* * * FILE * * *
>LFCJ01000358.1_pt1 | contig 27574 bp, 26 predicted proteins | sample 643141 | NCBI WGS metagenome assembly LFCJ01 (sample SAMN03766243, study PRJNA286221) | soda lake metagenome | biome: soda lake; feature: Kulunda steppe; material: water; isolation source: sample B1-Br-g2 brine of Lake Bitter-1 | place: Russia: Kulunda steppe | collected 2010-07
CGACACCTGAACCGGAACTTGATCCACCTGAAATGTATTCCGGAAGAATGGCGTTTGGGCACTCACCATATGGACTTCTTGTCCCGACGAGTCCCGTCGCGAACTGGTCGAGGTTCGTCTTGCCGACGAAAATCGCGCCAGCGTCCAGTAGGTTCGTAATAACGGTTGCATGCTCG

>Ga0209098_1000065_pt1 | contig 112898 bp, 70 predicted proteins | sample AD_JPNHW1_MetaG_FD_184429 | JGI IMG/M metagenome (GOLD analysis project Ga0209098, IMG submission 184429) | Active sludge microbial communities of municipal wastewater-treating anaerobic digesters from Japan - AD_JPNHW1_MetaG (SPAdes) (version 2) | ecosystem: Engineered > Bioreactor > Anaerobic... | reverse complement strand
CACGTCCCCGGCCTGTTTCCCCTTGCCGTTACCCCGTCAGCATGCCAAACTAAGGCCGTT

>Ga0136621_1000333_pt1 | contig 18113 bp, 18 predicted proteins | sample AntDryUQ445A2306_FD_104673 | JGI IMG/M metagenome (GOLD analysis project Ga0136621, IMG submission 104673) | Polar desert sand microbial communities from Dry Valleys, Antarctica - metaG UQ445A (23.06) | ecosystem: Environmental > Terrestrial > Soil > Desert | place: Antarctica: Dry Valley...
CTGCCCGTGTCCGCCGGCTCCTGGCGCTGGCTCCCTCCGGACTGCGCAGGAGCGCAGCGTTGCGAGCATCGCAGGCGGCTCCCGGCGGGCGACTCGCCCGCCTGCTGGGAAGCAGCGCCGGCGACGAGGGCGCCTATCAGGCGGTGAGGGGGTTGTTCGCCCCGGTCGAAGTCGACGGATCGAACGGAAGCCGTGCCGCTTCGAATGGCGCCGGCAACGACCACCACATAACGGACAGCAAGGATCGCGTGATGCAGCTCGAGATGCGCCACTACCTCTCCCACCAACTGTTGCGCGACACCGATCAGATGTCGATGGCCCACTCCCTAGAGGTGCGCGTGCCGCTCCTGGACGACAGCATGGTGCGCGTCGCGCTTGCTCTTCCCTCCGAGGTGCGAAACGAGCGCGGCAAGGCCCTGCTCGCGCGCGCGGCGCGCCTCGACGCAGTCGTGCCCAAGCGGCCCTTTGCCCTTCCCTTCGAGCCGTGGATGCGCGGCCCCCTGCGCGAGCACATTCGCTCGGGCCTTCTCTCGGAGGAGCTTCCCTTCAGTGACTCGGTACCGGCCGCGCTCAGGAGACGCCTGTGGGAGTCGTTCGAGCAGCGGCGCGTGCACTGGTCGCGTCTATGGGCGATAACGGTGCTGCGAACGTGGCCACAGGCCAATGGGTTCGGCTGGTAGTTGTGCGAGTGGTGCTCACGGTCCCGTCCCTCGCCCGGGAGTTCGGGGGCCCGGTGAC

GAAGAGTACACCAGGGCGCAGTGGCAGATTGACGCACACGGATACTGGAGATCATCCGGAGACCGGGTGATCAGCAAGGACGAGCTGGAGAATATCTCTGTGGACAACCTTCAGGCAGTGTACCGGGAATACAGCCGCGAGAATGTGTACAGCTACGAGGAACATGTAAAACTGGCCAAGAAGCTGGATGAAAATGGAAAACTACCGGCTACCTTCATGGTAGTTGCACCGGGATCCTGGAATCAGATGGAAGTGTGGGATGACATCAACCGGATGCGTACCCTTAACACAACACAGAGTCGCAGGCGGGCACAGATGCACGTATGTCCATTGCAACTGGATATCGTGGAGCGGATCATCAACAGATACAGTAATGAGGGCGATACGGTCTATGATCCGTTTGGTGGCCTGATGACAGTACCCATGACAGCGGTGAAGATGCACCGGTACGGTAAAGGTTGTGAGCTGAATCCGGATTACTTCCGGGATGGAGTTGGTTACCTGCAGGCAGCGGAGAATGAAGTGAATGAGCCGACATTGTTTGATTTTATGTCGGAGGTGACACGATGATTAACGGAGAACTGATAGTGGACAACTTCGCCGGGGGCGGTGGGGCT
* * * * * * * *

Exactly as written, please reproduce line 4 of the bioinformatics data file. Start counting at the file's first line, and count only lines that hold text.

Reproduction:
CACGTCCCCGGCCTGTTTCCCCTTGCCGTTACCCCGTCAGCATGCCAAACTAAGGCCGTT